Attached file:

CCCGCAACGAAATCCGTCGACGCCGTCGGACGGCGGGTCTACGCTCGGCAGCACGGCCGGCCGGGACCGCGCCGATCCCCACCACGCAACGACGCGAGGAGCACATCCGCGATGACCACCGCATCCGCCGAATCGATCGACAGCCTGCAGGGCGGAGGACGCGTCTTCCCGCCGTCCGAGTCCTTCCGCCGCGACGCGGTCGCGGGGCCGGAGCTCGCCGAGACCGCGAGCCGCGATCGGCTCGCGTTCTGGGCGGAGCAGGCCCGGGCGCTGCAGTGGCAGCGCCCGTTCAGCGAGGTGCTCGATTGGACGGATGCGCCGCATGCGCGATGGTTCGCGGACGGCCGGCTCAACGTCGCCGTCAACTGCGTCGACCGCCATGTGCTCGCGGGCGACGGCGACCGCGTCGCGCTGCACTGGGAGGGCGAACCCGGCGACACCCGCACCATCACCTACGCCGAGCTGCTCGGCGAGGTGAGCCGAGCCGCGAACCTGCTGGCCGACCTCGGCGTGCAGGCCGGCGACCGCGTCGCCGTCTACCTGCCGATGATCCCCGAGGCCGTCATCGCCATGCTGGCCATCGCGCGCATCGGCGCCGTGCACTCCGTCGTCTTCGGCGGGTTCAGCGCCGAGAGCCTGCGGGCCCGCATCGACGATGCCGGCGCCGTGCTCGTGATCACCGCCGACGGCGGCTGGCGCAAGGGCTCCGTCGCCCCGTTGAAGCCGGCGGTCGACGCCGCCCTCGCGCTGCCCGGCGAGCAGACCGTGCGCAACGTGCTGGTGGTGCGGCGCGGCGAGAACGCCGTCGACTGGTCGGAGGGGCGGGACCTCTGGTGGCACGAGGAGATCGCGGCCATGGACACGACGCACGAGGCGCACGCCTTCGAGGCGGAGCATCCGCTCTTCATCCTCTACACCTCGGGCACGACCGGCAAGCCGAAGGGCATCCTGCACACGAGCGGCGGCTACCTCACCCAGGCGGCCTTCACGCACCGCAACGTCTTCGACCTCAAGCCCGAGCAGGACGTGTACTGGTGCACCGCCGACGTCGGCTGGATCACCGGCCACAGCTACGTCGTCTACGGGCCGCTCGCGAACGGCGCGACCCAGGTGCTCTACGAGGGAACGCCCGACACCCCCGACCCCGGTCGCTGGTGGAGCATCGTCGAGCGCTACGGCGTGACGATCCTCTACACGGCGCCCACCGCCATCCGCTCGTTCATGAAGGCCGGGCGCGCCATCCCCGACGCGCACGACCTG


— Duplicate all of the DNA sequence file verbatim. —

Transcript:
CCCGCAACGAAATCCGTCGACGCCGTCGGACGGCGGGTCTACGCTCGGCAGCACGGCCGGCCGGGACCGCGCCGATCCCCACCACGCAACGACGCGAGGAGCACATCCGCGATGACCACCGCATCCGCCGAATCGATCGACAGCCTGCAGGGCGGAGGACGCGTCTTCCCGCCGTCCGAGTCCTTCCGCCGCGACGCGGTCGCGGGGCCGGAGCTCGCCGAGACCGCGAGCCGCGATCGGCTCGCGTTCTGGGCGGAGCAGGCCCGGGCGCTGCAGTGGCAGCGCCCGTTCAGCGAGGTGCTCGATTGGACGGATGCGCCGCATGCGCGATGGTTCGCGGACGGCCGGCTCAACGTCGCCGTCAACTGCGTCGACCGCCATGTGCTCGCGGGCGACGGCGACCGCGTCGCGCTGCACTGGGAGGGCGAACCCGGCGACACCCGCACCATCACCTACGCCGAGCTGCTCGGCGAGGTGAGCCGAGCCGCGAACCTGCTGGCCGACCTCGGCGTGCAGGCCGGCGACCGCGTCGCCGTCTACCTGCCGATGATCCCCGAGGCCGTCATCGCCATGCTGGCCATCGCGCGCATCGGCGCCGTGCACTCCGTCGTCTTCGGCGGGTTCAGCGCCGAGAGCCTGCGGGCCCGCATCGACGATGCCGGCGCCGTGCTCGTGATCACCGCCGACGGCGGCTGGCGCAAGGGCTCCGTCGCCCCGTTGAAGCCGGCGGTCGACGCCGCCCTCGCGCTGCCCGGCGAGCAGACCGTGCGCAACGTGCTGGTGGTGCGGCGCGGCGAGAACGCCGTCGACTGGTCGGAGGGGCGGGACCTCTGGTGGCACGAGGAGATCGCGGCCATGGACACGACGCACGAGGCGCACGCCTTCGAGGCGGAGCATCCGCTCTTCATCCTCTACACCTCGGGCACGACCGGCAAGCCGAAGGGCATCCTGCACACGAGCGGCGGCTACCTCACCCAGGCGGCCTTCACGCACCGCAACGTCTTCGACCTCAAGCCCGAGCAGGACGTGTACTGGTGCACCGCCGACGTCGGCTGGATCACCGGCCACAGCTACGTCGTCTACGGGCCGCTCGCGAACGGCGCGACCCAGGTGCTCTACGAGGGAACGCCCGACACCCCCGACCCCGGTCGCTGGTGGAGCATCGTCGAGCGCTACGGCGTGACGATCCTCTACACGGCGCCCACCGCCATCCGCTCGTTCATGAAGGCCGGGCGCGCCATCCCCGACGCGCACGACCTG